Archives 'Performance'

31 May
ibrews

A-

A quick word: I’ve never liked Neil LaBute. I fell asleep during The Mercy Seat, found Fat Pig funny but lacking in substance, and The Break of Noon was one of the most worthless experiences I’ve ever had at the theatre. I was ready to give up, but I’m glad I didn’t.

 

Hoo-rah!

  • A well-crafted play with a sense of dialogue and pacing that’s been worked over, refined, and reworked to the point where it achieves a remarkable level of honesty.
  • Perfect set design: one very detailed sliding set (the break room of a factory), and simple benches and props to evoke the additional scenes.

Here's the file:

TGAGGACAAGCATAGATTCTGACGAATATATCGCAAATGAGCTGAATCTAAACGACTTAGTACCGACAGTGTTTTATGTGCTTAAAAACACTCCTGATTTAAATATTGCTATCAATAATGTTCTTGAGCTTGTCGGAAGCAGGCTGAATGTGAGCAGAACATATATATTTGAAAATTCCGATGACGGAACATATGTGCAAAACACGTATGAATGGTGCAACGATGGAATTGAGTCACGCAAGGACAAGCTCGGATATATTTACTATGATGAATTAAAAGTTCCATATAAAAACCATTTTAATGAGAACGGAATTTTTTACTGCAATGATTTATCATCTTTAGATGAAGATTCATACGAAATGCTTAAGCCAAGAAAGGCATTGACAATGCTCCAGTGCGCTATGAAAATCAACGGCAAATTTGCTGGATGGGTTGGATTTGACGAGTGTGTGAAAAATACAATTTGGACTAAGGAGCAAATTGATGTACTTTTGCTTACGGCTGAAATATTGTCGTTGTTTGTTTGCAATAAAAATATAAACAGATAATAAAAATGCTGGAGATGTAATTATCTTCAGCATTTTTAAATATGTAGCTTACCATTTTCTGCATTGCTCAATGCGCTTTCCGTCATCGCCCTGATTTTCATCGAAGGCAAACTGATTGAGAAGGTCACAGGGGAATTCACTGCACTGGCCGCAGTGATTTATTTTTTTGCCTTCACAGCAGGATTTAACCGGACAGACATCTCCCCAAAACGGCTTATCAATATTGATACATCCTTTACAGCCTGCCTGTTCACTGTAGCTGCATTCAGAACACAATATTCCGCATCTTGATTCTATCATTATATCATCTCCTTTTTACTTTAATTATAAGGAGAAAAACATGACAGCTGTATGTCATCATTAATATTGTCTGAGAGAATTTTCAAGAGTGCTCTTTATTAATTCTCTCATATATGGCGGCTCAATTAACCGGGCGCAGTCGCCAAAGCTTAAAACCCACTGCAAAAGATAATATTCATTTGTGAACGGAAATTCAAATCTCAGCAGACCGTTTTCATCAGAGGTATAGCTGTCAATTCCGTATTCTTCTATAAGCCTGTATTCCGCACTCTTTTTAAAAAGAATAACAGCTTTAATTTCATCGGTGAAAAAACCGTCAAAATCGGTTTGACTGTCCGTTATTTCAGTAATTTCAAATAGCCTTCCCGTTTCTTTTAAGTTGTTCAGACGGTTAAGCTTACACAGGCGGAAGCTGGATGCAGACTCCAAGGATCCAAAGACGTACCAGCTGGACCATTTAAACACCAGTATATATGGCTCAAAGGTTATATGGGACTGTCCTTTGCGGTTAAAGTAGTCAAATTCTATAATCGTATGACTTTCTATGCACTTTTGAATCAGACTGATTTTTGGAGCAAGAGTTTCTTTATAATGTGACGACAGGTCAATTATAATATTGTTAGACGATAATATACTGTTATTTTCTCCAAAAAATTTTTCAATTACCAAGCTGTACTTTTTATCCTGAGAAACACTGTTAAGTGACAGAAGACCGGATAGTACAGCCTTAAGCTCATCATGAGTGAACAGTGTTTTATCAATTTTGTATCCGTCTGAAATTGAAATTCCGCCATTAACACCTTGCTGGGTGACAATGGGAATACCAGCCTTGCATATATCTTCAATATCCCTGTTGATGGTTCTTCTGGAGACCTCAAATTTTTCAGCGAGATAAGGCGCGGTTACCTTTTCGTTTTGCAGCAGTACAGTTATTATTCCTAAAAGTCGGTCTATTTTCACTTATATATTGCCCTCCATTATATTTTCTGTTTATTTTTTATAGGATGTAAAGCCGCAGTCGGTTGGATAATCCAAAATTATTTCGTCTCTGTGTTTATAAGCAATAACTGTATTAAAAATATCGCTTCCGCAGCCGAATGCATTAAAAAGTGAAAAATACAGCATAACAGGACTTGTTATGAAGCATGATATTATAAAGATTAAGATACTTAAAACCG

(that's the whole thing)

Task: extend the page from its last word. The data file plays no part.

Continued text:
• The four characters were previously seen in ‘reasons to be pretty’, taking place a few years earlier, but this truly is a standalone companion piece. I would love to see the older show, but I didn’t feel like I was missing anything important. Ultimately I think LaBute benefited from building on characters he already had a strong grasp on.
  • It was revealed in the talkback (see below), that the first play focused on Greg’s journey, whereas this play brought a gratifying arc to each of the four characters. Greg was my least favorite character, so I’m glad we were given this 2 hours with each character going on an organic journey with lovely moments of reversal and discovery.
  • Back to the crafting of the play: excellent choices of what scenes to show and not show. The play feels sequential, but actually covers a fair span of time with a number of important events happening offstage (Steph confronting Carly about the baby, for example). The fact that you remain in the moment is a testament to the precision of the scenes we are seeing.